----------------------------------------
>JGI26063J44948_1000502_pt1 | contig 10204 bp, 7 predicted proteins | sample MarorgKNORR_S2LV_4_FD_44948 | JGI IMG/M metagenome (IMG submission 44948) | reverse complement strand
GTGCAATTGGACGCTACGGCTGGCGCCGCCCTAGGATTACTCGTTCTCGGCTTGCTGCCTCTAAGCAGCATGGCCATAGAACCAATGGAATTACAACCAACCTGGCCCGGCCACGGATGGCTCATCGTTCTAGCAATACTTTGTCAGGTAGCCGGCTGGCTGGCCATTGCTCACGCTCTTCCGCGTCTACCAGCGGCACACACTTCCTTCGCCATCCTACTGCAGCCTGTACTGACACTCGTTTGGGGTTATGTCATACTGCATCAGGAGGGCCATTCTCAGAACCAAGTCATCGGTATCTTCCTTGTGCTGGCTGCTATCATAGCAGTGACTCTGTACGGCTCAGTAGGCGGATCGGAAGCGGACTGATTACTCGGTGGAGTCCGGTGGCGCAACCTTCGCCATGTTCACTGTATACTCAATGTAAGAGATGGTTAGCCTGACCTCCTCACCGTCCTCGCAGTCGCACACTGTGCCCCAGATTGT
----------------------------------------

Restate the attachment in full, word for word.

>JGI26063J44948_1000502_pt1 | contig 10204 bp, 7 predicted proteins | sample MarorgKNORR_S2LV_4_FD_44948 | JGI IMG/M metagenome (IMG submission 44948) | reverse complement strand
GTGCAATTGGACGCTACGGCTGGCGCCGCCCTAGGATTACTCGTTCTCGGCTTGCTGCCTCTAAGCAGCATGGCCATAGAACCAATGGAATTACAACCAACCTGGCCCGGCCACGGATGGCTCATCGTTCTAGCAATACTTTGTCAGGTAGCCGGCTGGCTGGCCATTGCTCACGCTCTTCCGCGTCTACCAGCGGCACACACTTCCTTCGCCATCCTACTGCAGCCTGTACTGACACTCGTTTGGGGTTATGTCATACTGCATCAGGAGGGCCATTCTCAGAACCAAGTCATCGGTATCTTCCTTGTGCTGGCTGCTATCATAGCAGTGACTCTGTACGGCTCAGTAGGCGGATCGGAAGCGGACTGATTACTCGGTGGAGTCCGGTGGCGCAACCTTCGCCATGTTCACTGTATACTCAATGTAAGAGATGGTTAGCCTGACCTCCTCACCGTCCTCGCAGTCGCACACTGTGCCCCAGATTGT